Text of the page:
0 & 0 & -\frac{12}{7} & -30 \\

1 & 0 & 1 & 1

\end{bmatrix}

\begin{bmatrix}

1 & 0 & 0 & 0 \\

0 & 1 & 0 & 0 \\

0 & 0 & 0 & 0 \\

0 & 0 & 0 & 0

\end{bmatrix}

\begin{bmatrix}

0 & \frac{9}{20} & \frac{29}{60} & 1 \\

1 & \frac{11}{20} & \frac{31}{60} & 0 \\

0 & -\frac{21}{44} & -\frac{21}{44} & 0 \\

0 & \frac{3}{110} & -\frac{1}{165} & 0

\end{bmatrix} \begin{bmatrix}

0 \\ 1 \\ 0 \\ 0\end{bmatrix}\\

&= \begin{bmatrix}

0 & 1 \\

0 & 0 \\

0 & 0 \\

1 & 0

\end{bmatrix}

\begin{bmatrix}

0 & \frac{9}{20} & \frac{29}{60} & 1 \\

1 & \frac{11}{20} & \frac{31}{60} & 0

\end{bmatrix}

\begin{bmatrix}

0 \\ 1 \\ 0 \\ 0\end{bmatrix} \\

&= \begin{bmatrix}

\frac{11}{20} \\ 0 \\ 0 \\ \frac{9}{20}\end{bmatrix}

\end{align}In other words, there is a 11/20, or 55% chance that we will lose and end up in the “all duplicate” case, and a 9/20, or 45% chance that we will win and end up in the “all unique” case.

I got slightly different coefficients.

For the three duplicates self transition i got 3/16. And the transition from three to two duplicates is correspondingly smaller.

The way I did the 3 duplicates was with 4 throws: select the duplicate value (4 options) select the throw positions (4 options) select the non duplicate (3 options).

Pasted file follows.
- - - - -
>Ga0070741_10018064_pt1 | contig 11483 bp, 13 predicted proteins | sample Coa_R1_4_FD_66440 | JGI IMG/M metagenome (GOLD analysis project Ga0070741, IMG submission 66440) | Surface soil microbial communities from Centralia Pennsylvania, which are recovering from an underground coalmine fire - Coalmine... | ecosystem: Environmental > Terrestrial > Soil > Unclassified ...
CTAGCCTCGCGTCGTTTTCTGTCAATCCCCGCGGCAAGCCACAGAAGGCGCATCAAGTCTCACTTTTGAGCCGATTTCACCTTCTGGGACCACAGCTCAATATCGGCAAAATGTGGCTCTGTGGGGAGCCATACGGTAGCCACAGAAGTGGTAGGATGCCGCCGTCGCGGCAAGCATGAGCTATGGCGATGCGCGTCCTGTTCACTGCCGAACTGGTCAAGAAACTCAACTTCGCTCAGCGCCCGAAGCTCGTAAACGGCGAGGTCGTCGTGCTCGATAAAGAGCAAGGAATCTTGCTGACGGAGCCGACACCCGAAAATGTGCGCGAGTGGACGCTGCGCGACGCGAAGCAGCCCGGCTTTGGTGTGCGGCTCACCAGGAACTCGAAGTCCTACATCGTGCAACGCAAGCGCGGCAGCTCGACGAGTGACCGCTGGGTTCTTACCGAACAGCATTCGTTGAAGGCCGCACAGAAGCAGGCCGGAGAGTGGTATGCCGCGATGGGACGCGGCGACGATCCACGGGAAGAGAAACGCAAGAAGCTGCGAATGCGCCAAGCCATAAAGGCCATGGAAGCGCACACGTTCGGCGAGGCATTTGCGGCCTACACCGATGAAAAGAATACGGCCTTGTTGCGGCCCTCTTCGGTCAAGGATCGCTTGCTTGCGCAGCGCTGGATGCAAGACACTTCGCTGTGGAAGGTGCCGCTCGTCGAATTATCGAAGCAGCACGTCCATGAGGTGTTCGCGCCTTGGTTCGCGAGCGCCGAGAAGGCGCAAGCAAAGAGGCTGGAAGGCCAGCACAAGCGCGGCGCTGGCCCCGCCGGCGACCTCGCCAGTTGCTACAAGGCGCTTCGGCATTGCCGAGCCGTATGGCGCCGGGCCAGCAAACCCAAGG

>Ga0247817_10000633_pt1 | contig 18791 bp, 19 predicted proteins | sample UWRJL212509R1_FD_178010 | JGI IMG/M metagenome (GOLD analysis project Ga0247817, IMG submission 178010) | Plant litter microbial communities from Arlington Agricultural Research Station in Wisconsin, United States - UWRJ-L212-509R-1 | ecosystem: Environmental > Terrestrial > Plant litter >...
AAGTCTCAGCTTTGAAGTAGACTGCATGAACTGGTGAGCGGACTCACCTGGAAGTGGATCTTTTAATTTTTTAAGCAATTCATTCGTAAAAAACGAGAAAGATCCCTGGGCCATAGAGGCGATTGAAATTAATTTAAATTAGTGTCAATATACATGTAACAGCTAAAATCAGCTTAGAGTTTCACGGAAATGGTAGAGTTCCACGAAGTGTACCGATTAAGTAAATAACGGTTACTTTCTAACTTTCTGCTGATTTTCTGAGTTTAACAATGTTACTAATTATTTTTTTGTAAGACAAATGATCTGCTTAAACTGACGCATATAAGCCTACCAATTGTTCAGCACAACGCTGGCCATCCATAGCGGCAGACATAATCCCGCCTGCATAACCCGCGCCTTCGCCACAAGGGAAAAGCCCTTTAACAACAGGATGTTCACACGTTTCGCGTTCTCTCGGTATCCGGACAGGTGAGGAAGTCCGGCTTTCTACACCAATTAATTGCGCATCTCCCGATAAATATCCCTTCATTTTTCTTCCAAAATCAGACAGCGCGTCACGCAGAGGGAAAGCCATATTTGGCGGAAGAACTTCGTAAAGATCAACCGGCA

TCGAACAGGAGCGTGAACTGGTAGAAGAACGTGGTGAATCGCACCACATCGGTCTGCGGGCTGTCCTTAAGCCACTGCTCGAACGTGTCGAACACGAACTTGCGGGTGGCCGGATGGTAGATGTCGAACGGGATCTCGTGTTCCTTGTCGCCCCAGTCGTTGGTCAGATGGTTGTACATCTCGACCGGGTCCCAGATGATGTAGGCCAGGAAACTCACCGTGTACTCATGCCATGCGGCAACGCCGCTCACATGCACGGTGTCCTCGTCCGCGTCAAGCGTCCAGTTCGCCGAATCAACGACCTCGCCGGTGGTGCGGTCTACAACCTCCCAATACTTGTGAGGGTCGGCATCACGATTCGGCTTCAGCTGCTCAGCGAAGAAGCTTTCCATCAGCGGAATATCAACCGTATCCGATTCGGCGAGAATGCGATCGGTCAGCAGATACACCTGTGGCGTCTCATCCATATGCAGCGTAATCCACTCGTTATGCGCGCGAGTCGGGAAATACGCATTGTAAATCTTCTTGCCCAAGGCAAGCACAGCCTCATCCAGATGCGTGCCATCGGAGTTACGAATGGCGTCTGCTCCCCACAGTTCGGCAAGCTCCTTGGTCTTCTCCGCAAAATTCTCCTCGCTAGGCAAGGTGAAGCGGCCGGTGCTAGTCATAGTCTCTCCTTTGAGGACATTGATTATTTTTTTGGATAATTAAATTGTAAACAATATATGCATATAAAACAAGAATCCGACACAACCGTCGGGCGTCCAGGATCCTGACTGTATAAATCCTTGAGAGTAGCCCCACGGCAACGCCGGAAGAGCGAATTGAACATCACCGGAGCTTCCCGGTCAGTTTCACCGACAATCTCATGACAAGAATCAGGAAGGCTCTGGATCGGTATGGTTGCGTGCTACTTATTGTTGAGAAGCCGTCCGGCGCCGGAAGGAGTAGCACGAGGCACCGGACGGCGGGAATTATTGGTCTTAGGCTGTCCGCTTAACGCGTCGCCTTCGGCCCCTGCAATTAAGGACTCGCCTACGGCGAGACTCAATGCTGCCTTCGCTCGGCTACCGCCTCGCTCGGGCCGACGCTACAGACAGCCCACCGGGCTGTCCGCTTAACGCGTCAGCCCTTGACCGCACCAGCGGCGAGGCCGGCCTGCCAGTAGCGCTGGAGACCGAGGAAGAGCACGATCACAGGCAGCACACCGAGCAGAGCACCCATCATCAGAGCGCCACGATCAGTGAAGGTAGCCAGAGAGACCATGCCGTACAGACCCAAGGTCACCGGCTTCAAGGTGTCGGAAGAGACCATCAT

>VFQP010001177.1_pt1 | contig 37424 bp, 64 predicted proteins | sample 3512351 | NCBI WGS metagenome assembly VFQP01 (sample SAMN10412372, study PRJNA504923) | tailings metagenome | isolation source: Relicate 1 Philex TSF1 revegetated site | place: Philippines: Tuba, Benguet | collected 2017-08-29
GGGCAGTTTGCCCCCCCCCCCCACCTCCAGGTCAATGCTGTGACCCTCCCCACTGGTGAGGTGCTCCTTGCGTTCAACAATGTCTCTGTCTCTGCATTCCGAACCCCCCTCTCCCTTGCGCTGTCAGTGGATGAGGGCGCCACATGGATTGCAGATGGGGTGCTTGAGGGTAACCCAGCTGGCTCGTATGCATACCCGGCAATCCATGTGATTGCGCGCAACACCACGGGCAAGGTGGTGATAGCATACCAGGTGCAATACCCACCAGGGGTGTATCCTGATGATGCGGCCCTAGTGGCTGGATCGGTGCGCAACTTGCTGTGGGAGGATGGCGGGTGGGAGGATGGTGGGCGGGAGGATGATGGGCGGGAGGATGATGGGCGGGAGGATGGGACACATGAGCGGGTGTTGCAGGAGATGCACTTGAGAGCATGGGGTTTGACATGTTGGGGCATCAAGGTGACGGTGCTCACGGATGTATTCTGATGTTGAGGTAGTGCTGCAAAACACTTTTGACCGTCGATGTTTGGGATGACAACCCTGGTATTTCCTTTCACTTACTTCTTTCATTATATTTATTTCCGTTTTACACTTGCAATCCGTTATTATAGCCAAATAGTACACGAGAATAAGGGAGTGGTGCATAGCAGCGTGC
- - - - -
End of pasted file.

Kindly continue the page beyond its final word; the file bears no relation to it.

p = 3*4*4/4^4 = 3/16

I agree with Tlk – imagine my dismay when Laurent Lessard posted a solution from mine!

Confirming the probability from three duplicates to two: select the location of the duplicates (6 options), then the identity of the duplicates (4 options), then the identity of the two singletons where order matters (3*2 options). P=(6*4*3*2)/(4^4)=9/16.

Aha! I see you just made the edit. Well done!

Thank you both for your comments! Somehow in my mind, 12/64 simplified to 3/32. Oops! I corrected my mistake and updated my solution.

A faster way to get to the final result is to notice that A^infinity (call it L for limit) must be of the form L=

1 1-x 1-y 0

0 0 0 0

0 0 0 0

0 x y 1

where x is the probability of winning starting from 3 duplicates and y is the probability of winning starting from 2 duplicates (which we don’t care about). Then we must have L.A = L, where L.A means matrix multiplication. This yields two equations for x and y, whose solution is x=9/20 and y=29/60.